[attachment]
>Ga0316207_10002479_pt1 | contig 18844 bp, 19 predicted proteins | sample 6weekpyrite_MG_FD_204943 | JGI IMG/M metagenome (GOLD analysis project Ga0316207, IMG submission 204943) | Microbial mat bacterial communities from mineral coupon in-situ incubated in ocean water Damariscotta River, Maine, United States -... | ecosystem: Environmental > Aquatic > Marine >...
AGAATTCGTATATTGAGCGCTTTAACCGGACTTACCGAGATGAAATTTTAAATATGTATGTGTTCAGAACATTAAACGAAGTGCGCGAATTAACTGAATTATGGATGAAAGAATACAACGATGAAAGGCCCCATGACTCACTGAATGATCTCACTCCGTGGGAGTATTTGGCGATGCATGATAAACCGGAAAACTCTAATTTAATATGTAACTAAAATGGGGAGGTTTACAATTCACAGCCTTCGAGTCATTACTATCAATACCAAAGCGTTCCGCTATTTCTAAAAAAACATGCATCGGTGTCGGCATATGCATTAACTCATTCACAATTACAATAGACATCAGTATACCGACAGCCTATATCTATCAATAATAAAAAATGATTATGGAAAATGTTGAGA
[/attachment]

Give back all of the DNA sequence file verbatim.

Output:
>Ga0316207_10002479_pt1 | contig 18844 bp, 19 predicted proteins | sample 6weekpyrite_MG_FD_204943 | JGI IMG/M metagenome (GOLD analysis project Ga0316207, IMG submission 204943) | Microbial mat bacterial communities from mineral coupon in-situ incubated in ocean water Damariscotta River, Maine, United States -... | ecosystem: Environmental > Aquatic > Marine >...
AGAATTCGTATATTGAGCGCTTTAACCGGACTTACCGAGATGAAATTTTAAATATGTATGTGTTCAGAACATTAAACGAAGTGCGCGAATTAACTGAATTATGGATGAAAGAATACAACGATGAAAGGCCCCATGACTCACTGAATGATCTCACTCCGTGGGAGTATTTGGCGATGCATGATAAACCGGAAAACTCTAATTTAATATGTAACTAAAATGGGGAGGTTTACAATTCACAGCCTTCGAGTCATTACTATCAATACCAAAGCGTTCCGCTATTTCTAAAAAAACATGCATCGGTGTCGGCATATGCATTAACTCATTCACAATTACAATAGACATCAGTATACCGACAGCCTATATCTATCAATAATAAAAAATGATTATGGAAAATGTTGAGA